ing trustees having from various causes been some-
what ted I, Me - r-. Henry Freeman, Joseph J.

Snover, and Samuel II. Lantertnaii were elected addi-
tional member- of the board.

On the 31st of July, 1845, owing to continued ill
health of himself ami family, Rev. Mr. Lowrie ten-
dered, and the congregation voted to accept, hi-

u of 'In- pastorate. Similar action vva-

taken by the Knowlton Church, and Mr. Lowrie left
Blairstown, after a moderately successful pastorate of
about iw.. year-, mi the lith of August, 1845. After
. -, n ally successful subsequent career, during which

his lame became known in all the churches, he died

at In home in hint \\ ivn. on tin. Sfcth of Septem-
ber, 1867. Of his three -on-, tin- oldest, Lev. Mat-
thew P.. Lowrie, who was born at I'.lair-town, i- pas-
tor of the church at Galesburg, 111. : the second, Rev.
.lames (I. Lowrie. i- pa-tor at Mount Sterling) 111.:
the youngest i- the city engineer at Denvi

The widow and one daughter also -urvivc. The lat-
ter is teaching in Wilson College, at Chambei


\ i special meeting of Presbytery al Knowlton
during the month following Mr. Lowrie'- removal
Sept. n [lev. John A. Reiley was in-tailed

pa-tor ol' Knowlton and I'.lair-town. at a salary of
|500 per annum, divided equally between the two



churches, the membership of the Blairstown Church
being still reported at about 58.

On the 16th of November, 1847, this church voted
to increase the salary from $250 to $300 per annum.
During the following year, largely through the liber-
ality of Mr. J. I. Blair, a neat and comfortable two-
story frame parsonage, with an extension for kitchen
and another for study, etc., was built at a cost, in-
cluding the barn and improvement of the grounds, of
between $2500 and $3000, the desirable lot on which
it stands, together with the larger part of the cost of
building and improvements, being given by Mr. Blair.

At a meeting of the Session on the 1st of Novem-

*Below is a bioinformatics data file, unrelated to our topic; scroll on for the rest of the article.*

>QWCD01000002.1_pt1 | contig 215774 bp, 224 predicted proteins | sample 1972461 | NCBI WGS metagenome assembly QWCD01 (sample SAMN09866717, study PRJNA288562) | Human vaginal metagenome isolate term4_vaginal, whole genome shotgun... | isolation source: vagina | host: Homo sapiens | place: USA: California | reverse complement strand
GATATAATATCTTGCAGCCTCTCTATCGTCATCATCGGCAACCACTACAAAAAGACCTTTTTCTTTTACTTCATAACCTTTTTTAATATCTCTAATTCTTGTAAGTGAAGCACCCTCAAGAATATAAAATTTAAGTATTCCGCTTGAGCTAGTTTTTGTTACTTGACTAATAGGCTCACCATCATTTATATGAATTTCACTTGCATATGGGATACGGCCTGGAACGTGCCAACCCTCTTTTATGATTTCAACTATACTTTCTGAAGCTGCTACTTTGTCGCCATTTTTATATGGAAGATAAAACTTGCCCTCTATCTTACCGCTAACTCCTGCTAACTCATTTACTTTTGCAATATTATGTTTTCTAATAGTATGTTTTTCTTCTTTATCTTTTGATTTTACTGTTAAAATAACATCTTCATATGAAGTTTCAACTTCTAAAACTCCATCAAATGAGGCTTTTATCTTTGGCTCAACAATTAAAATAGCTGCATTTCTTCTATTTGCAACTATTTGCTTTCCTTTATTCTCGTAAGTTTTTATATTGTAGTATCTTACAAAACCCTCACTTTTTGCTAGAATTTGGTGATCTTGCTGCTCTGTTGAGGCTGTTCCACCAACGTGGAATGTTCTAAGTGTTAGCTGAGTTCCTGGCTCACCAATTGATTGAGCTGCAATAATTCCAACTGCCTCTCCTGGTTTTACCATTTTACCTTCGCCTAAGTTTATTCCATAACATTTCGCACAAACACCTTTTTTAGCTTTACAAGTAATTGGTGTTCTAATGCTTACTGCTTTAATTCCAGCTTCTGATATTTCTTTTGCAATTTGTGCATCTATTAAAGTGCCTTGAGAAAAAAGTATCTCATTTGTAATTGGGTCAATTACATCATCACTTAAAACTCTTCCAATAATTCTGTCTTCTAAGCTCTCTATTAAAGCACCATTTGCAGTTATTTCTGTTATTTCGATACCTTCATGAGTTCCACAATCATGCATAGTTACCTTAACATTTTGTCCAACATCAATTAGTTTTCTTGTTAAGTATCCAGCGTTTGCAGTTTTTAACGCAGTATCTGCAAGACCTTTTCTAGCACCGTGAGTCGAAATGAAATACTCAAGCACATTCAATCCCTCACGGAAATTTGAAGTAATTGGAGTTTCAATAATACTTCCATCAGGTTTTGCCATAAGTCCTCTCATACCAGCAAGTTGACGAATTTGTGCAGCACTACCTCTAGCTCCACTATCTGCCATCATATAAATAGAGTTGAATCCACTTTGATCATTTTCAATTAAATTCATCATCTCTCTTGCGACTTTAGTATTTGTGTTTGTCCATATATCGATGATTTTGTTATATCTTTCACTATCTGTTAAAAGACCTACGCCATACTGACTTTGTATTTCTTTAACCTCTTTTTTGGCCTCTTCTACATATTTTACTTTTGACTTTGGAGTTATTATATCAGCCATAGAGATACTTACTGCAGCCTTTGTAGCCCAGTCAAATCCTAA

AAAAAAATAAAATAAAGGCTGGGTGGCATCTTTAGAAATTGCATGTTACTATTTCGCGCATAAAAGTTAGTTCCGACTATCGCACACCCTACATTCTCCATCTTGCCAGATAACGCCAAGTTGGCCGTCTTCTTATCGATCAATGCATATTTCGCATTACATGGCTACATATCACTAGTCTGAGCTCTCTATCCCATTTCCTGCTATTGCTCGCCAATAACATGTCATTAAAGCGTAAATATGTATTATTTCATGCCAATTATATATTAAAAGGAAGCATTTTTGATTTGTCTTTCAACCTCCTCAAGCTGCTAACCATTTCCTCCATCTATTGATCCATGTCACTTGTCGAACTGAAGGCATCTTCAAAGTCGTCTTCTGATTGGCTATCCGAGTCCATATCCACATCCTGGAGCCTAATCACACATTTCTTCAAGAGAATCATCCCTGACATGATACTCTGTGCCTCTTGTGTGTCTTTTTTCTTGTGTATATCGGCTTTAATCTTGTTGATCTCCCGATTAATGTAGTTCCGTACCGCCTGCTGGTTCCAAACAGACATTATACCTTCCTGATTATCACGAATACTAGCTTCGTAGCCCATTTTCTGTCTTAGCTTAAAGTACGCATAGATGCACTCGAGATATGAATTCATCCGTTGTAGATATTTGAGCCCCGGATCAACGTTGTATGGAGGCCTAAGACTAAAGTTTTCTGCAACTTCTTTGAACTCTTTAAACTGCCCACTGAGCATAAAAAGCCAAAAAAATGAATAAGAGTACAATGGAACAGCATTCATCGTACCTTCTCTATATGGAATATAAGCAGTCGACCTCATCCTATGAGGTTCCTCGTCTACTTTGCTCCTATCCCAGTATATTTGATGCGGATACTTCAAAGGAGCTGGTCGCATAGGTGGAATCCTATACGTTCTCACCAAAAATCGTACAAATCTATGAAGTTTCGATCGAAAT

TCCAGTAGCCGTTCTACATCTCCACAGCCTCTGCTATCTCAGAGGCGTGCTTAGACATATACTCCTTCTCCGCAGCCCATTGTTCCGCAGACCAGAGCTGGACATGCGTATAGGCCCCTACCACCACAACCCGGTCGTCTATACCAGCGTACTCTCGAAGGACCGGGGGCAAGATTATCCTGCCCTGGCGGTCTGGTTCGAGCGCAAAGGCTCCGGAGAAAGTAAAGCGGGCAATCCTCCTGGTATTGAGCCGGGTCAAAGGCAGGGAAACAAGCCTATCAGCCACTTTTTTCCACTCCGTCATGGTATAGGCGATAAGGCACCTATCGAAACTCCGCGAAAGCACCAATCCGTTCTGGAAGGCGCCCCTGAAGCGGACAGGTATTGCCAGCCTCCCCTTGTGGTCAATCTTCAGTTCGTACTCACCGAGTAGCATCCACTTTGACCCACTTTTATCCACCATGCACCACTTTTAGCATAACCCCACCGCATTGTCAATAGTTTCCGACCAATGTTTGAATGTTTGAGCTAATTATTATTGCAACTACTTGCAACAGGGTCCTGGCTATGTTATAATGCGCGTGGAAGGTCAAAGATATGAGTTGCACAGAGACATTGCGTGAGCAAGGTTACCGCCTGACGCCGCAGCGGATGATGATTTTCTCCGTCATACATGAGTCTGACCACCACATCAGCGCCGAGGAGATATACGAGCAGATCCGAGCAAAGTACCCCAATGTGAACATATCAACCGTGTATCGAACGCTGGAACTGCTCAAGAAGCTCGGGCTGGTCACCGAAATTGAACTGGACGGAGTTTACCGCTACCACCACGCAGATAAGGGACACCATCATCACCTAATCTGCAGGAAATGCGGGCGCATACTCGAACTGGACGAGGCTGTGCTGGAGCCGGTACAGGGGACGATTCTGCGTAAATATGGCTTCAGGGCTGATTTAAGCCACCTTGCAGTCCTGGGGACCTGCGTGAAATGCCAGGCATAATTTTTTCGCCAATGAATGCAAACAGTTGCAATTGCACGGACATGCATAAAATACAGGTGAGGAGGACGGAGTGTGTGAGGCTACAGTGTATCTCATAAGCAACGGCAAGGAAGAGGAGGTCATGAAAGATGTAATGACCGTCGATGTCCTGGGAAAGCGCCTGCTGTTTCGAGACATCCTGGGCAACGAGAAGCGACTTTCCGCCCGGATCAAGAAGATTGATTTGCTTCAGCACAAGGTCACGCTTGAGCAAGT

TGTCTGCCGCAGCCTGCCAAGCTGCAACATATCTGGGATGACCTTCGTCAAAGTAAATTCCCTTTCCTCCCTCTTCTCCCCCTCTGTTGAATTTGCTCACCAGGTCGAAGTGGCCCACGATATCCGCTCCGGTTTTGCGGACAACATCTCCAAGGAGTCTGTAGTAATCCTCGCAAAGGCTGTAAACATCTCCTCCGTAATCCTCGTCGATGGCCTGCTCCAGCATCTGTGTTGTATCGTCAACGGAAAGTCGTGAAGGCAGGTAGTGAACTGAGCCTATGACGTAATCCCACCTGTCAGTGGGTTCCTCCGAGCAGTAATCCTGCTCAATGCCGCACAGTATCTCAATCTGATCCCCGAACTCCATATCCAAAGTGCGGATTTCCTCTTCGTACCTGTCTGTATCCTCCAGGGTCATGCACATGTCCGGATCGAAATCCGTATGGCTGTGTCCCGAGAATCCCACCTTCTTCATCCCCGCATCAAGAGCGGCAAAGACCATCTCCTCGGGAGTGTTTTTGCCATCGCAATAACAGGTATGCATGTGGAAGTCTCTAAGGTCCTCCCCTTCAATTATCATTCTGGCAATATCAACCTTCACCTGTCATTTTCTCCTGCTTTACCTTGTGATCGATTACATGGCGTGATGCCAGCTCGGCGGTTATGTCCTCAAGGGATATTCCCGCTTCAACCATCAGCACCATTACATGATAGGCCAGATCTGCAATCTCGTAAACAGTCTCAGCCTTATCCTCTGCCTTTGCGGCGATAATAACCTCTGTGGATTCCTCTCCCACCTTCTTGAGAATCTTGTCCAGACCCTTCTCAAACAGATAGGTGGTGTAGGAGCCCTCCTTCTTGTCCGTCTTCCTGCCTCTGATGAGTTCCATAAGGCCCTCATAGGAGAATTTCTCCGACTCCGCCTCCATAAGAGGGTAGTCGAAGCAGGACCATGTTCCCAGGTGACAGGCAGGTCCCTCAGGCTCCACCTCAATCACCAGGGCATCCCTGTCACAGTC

ber, 1848, the following minute was entered : " After
frequent deliberations by Session and many inter-
views with different members of the church and con-
gregation, the Session resolved upon opening a paro-
chial school in connection with their church. The
services of Dr. I. W. Condict were procured as teacher,
as the school was to be opened on the 16th of Novem-

On the 20th of March, 1850, the following addi-
tional elders were elected by the congregation, — viz.,
Henry Freeman, John Bunnell, John L. Teel, and
Isaac D. Lanterman, who were solemnly ordained and
set apart to that office by the pastor of the church by
prayer and the laying on of hands on Sabbath even-
ing, March 31, 1850.

Within two months thereafter, on the 29th of May,
1850, the infant church was visited by a peculiarly
sore and mysterious providence in the death of Philip
Raub, one of the two original elders, whose character
as a Christian, a church officer, a friend, and a neighbor
was such as to make the loss seem almost irreparable.
His exemplary deportment, cordial and agreeable
manners, and eminent efficiency left a memory which
is still precious.

At the regular spring meeting of Presbytery, at
Knowlton, on the 18th of April, 1854, the relation
between Rev. Mr. Reiley and the Knowlton Church
was dissolved, Blairstown, whose membership was
then reported as 112, calling him for his whole time,
at a salary of $500 a year, with the use of the parson-
age and an annual donation visit. Three years later
this salary was increased to $600 per annum, and from
and after April 1, 1864, to $900.

At a meeting of the congregation on the 25th of
February, 1864, the following additional elders were
elected, — viz., Simmons S. Stevens, Abram Swisher,
George B. Shipman, Dr. John C. Johnson, and Charles
E. Vail, all of whom were, on Sabbath morning,
March 13, 1864, ordained by the pastor, Rev. John A.
Reiley, after an impressive sermon on the warrant,
nature, and duties of the office of ruling elder, the
whole followed by an exhortation to the elders new
and old, and one to the congregation. All the old